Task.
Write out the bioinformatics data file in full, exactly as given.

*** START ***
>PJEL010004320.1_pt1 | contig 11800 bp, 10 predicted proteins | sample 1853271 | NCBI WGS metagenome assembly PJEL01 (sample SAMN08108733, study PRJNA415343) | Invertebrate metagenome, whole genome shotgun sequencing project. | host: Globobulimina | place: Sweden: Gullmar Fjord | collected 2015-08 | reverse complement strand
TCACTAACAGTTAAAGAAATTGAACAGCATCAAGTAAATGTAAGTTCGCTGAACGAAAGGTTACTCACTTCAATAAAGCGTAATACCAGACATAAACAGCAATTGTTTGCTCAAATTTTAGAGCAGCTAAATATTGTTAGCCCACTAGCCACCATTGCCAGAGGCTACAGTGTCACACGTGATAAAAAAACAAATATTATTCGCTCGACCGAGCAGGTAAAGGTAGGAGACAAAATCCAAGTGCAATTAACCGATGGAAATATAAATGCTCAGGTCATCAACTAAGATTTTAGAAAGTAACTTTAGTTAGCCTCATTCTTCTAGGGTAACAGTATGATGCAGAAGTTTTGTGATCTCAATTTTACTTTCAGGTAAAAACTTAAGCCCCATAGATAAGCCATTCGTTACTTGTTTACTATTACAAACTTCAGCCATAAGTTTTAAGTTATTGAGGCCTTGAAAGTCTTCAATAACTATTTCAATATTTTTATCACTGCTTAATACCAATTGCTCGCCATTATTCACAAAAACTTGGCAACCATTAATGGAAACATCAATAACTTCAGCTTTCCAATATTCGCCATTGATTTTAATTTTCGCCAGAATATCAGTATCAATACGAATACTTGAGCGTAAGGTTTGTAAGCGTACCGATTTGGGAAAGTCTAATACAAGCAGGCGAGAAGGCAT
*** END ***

>PJEL010004320.1_pt1 | contig 11800 bp, 10 predicted proteins | sample 1853271 | NCBI WGS metagenome assembly PJEL01 (sample SAMN08108733, study PRJNA415343) | Invertebrate metagenome, whole genome shotgun sequencing project. | host: Globobulimina | place: Sweden: Gullmar Fjord | collected 2015-08 | reverse complement strand
TCACTAACAGTTAAAGAAATTGAACAGCATCAAGTAAATGTAAGTTCGCTGAACGAAAGGTTACTCACTTCAATAAAGCGTAATACCAGACATAAACAGCAATTGTTTGCTCAAATTTTAGAGCAGCTAAATATTGTTAGCCCACTAGCCACCATTGCCAGAGGCTACAGTGTCACACGTGATAAAAAAACAAATATTATTCGCTCGACCGAGCAGGTAAAGGTAGGAGACAAAATCCAAGTGCAATTAACCGATGGAAATATAAATGCTCAGGTCATCAACTAAGATTTTAGAAAGTAACTTTAGTTAGCCTCATTCTTCTAGGGTAACAGTATGATGCAGAAGTTTTGTGATCTCAATTTTACTTTCAGGTAAAAACTTAAGCCCCATAGATAAGCCATTCGTTACTTGTTTACTATTACAAACTTCAGCCATAAGTTTTAAGTTATTGAGGCCTTGAAAGTCTTCAATAACTATTTCAATATTTTTATCACTGCTTAATACCAATTGCTCGCCATTATTCACAAAAACTTGGCAACCATTAATGGAAACATCAATAACTTCAGCTTTCCAATATTCGCCATTGATTTTAATTTTCGCCAGAATATCAGTATCAATACGAATACTTGAGCGTAAGGTTTGTAAGCGTACCGATTTGGGAAAGTCTAATACAAGCAGGCGAGAAGGCAT